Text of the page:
Deer Season 2016

(Trigger Warning: I hunt, this blog includes posts on hunting, as such this post contains pictures of harvested deer.  Please avoid if this is unsettling to you.) 

Sometimes things just work out.  I mean there are lots of times where life throws you curveballs and nothing works (cough, last years deer season), but then there are the times where things just click and all feels right with the world.

I had a feeling that the 2016 deer season was just such a time.  It was a new  year ripe with possibilities, and despite a poor success rate in 2015, I remained more optimistic than ever.  With a warm winter at our backs, a good recruitment of fawns expected, and an unheard-of three doe tags in our collective pockets, visions of many tagged deer danced in my mind.  This was a pretty great way to feel hiking out to a deer stand at the beginning of the season.

Some hunters talk about conjuring deer from an internal sense of desire, other people talk about positivity bearing fruit.  Heck maybe it all comes down to the great Ju-Ju, and how many times you rub the rack of antlers over the camps fireplace before you start the day.  Call it what you want, but what ever it was I had it on the first day.  About 10 minutes after sitting down, a good sized doe cantered out from the corner of a nearby field right into my field of vision and the sights of my Tikka .270.  I whistled to stop her as she ran, took my shot, and just like that, our group had our first deer down for the year.  Sometimes things just work out!


Having harvested a deer on the first day, left me with a strange feeling.  All my past experiences with deer season usually involved several days of little to no action right off the bat.  This inactivity equates to build up in anxiety, and anticipation.  One that is gradual and goes unnoticed but usually culminates with a rush of adrenaline once a deer is actually harvested late in the season.  This is not the case for the punctual deer shot right off the bat.  This deer comes with a strange lack of excitement, and a sense of relief.  Knowing that the first deer is down and that the group will have venison for the winter is as relieving as it gets.  Although not as exciting, harvesting the first deer so quickly sure makes it easier to sit in the stand for the rest of the week.  Maybe its not so complicated, maybe its just the ramblings of a successful hunter who has spent too much time in a back up stand.


But enough rambling, lets talk about the season.  Generally, as deer seasons go, this one sits firmly in my top 5.  Heck, my top 2 for that matter.  Its takes second place for the number of deer I personally harvested, and first place for the level of success we as a group had.  With an average of one deer per day, and six in total, the season was action packed an hard to beat.  Not to mention the quality of the deer just seemed to get better and better as the week carried on.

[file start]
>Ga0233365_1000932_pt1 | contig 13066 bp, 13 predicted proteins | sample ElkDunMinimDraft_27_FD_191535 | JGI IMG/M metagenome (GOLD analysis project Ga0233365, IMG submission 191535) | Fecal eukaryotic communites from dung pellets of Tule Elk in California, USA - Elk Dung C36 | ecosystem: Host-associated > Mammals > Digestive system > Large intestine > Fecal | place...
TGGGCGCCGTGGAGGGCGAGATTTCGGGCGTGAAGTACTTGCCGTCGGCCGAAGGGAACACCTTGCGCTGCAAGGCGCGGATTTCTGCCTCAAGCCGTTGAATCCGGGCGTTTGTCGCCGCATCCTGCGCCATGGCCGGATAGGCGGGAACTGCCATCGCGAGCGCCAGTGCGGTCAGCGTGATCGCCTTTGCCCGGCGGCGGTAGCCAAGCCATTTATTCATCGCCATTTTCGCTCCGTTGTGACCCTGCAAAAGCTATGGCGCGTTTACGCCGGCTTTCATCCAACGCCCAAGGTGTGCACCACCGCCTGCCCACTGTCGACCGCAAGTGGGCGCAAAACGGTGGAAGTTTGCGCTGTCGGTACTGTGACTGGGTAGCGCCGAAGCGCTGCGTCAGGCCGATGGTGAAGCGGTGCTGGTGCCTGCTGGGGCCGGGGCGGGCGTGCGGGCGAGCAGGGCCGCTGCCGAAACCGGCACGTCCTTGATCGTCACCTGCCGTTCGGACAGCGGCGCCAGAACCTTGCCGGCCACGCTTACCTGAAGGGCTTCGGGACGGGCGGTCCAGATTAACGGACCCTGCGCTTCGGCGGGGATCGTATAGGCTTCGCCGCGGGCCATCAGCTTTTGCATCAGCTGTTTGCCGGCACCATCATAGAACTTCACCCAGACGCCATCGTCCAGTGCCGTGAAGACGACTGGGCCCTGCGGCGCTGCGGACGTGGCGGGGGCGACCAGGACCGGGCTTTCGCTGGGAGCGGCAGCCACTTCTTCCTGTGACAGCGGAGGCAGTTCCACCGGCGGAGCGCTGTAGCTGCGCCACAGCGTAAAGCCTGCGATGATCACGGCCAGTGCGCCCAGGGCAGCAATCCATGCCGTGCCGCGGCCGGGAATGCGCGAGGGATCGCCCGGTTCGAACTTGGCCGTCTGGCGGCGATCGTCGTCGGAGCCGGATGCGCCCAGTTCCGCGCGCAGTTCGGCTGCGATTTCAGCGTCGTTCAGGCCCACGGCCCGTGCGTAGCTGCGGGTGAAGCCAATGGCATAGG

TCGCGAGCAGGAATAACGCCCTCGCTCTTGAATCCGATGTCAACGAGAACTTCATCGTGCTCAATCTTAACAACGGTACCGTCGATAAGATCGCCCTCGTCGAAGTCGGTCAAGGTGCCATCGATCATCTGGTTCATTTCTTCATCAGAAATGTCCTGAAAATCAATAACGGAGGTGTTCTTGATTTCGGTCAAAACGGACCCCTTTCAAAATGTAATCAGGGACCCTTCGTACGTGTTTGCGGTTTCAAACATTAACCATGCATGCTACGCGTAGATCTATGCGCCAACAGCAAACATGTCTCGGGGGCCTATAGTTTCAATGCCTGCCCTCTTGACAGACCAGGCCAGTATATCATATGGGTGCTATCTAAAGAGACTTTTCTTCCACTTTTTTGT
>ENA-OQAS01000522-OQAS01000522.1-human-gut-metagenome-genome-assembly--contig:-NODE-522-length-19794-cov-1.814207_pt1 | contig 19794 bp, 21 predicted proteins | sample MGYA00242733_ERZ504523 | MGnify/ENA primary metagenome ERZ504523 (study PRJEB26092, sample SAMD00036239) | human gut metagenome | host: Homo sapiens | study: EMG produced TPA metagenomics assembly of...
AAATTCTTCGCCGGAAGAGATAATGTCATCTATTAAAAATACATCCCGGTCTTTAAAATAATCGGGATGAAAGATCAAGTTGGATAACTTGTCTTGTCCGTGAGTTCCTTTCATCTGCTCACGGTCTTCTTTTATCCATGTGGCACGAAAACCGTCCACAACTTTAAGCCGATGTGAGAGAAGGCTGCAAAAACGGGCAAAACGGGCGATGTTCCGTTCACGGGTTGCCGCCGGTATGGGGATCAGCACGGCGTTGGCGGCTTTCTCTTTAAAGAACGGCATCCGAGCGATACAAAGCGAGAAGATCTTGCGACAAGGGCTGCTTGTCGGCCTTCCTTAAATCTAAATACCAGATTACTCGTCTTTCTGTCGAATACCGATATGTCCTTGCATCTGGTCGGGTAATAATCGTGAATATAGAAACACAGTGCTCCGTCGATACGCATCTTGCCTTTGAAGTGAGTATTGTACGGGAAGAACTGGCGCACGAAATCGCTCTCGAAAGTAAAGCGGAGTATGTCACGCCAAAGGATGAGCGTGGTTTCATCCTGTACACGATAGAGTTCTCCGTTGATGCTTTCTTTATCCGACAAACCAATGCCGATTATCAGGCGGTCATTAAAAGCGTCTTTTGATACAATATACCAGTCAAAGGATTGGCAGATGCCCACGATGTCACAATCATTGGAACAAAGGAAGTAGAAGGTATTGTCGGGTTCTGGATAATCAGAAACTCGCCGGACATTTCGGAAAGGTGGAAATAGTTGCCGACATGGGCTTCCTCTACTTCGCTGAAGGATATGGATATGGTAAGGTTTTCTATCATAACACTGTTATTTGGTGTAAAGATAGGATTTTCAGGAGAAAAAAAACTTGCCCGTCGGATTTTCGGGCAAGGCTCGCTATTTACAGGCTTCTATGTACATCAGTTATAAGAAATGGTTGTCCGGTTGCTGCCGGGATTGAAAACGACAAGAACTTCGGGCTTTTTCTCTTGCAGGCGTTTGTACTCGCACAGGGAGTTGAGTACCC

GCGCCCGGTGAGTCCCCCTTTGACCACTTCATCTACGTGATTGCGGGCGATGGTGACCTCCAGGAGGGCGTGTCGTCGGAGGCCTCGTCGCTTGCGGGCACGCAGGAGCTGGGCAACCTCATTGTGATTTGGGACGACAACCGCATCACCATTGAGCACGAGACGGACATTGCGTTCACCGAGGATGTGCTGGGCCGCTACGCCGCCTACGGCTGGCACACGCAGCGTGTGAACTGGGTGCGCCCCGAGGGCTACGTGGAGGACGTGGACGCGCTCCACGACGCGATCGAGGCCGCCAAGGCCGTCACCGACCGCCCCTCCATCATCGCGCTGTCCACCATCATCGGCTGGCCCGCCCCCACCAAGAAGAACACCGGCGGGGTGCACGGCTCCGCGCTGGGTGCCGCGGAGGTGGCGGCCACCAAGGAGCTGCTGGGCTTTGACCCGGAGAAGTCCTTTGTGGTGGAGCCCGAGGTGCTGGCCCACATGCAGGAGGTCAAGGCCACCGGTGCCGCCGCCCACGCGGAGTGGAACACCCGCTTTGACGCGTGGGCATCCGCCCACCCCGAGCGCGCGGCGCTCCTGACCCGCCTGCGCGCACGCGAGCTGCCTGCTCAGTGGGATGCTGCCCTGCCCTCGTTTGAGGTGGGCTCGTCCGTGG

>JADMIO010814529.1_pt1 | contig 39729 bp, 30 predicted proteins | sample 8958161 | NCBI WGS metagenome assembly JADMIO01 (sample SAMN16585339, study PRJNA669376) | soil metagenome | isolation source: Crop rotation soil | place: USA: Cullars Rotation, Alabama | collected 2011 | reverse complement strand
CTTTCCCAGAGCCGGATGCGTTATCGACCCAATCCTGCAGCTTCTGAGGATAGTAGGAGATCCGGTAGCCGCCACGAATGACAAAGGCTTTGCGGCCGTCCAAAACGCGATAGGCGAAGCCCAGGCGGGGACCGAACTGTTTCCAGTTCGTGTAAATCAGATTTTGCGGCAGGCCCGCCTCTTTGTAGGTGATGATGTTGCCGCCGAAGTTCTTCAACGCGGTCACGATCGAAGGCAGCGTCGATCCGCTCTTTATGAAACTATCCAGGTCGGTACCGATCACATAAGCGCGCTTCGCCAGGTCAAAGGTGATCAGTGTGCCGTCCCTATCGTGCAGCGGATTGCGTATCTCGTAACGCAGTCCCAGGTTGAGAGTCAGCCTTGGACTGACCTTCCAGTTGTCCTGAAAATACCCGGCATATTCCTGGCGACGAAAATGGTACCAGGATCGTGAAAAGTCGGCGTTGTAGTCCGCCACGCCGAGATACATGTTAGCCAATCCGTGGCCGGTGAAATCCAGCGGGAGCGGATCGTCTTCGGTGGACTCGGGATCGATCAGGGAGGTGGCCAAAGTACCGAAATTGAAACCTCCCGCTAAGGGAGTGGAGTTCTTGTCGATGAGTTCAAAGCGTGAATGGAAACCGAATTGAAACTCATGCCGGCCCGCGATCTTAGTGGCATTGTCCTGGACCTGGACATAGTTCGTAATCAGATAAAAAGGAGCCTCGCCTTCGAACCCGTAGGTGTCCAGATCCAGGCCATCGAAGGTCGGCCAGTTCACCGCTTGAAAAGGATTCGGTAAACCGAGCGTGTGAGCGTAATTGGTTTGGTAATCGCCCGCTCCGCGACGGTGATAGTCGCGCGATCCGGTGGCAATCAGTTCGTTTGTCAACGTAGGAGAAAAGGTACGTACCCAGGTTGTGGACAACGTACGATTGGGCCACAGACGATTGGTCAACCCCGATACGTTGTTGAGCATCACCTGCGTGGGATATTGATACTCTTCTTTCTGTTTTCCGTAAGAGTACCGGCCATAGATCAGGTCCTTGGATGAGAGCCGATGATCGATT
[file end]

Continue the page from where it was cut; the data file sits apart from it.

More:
dsc_0794-iidsc_0789-iiThe first three deer were does, filling our coveted doe tags and forcing us to take amore buck centric mind set.  This was tough to do with the number of does that just kept presenting themselves to us.  Luckily Jordan managed a shot at a tricky buck who was trying to sneak by in a marshy area.  Buck one was down and day three was over.

Day four started off with a low key run on a property that was divided into two sections.  We ran the first area with no sightings of live deer but plenty of deer sign for the seeing.  Following the unsuccessful initial run, we moved to the second adjacent property, thinking that perhaps the buck whose sign we were seeing could be present.  As luck would have it, he was, and as I trucked on into the farthest stand I heard the sound off a rifle from one of our group.  Eric had been laying in wait at a pinch point within the property in anticipation that something may be pushed as we travelled to our stands.  This would be our second buck and the biggest I had yet to see in my relatively short time as a deer hunter.

(Eric hadn’t harvested a buck in a while, so it was nice to see him have success with such a beast of an animal) 


This deer was healthy, and Eric was beaming.  According to the group, It had been a few years since something this big had come out of the woods.  Big, but not the end of the story.

Day five arrived, and it was my turn to dog the bush.  My previous dogging experience had been limited to a small section of woods as a way to ease me into the game.  Having already harvested a deer, and having fresh young legs made me a prime candidate to run the dogs a couple times.  So the group set me up on a larger stretch of bush, followed by a smaller tighter bush.  At the time, I wasn’t too impressed with the prickly ash present on the first property.  Who would be.  But contemplating the whole experience I’ve realized this is a part of deer hunting and you have to put the work in to reap the rewards.  Apparently I put a whole lot of work in, because the reward on the second run was pretty epic.   I was quick to note that due to my success, I may actually be the best dogger to ever enter those woods.  That claim was short lived as the group started mulling over the concept of having me dog on a full time basis.  Back to being average!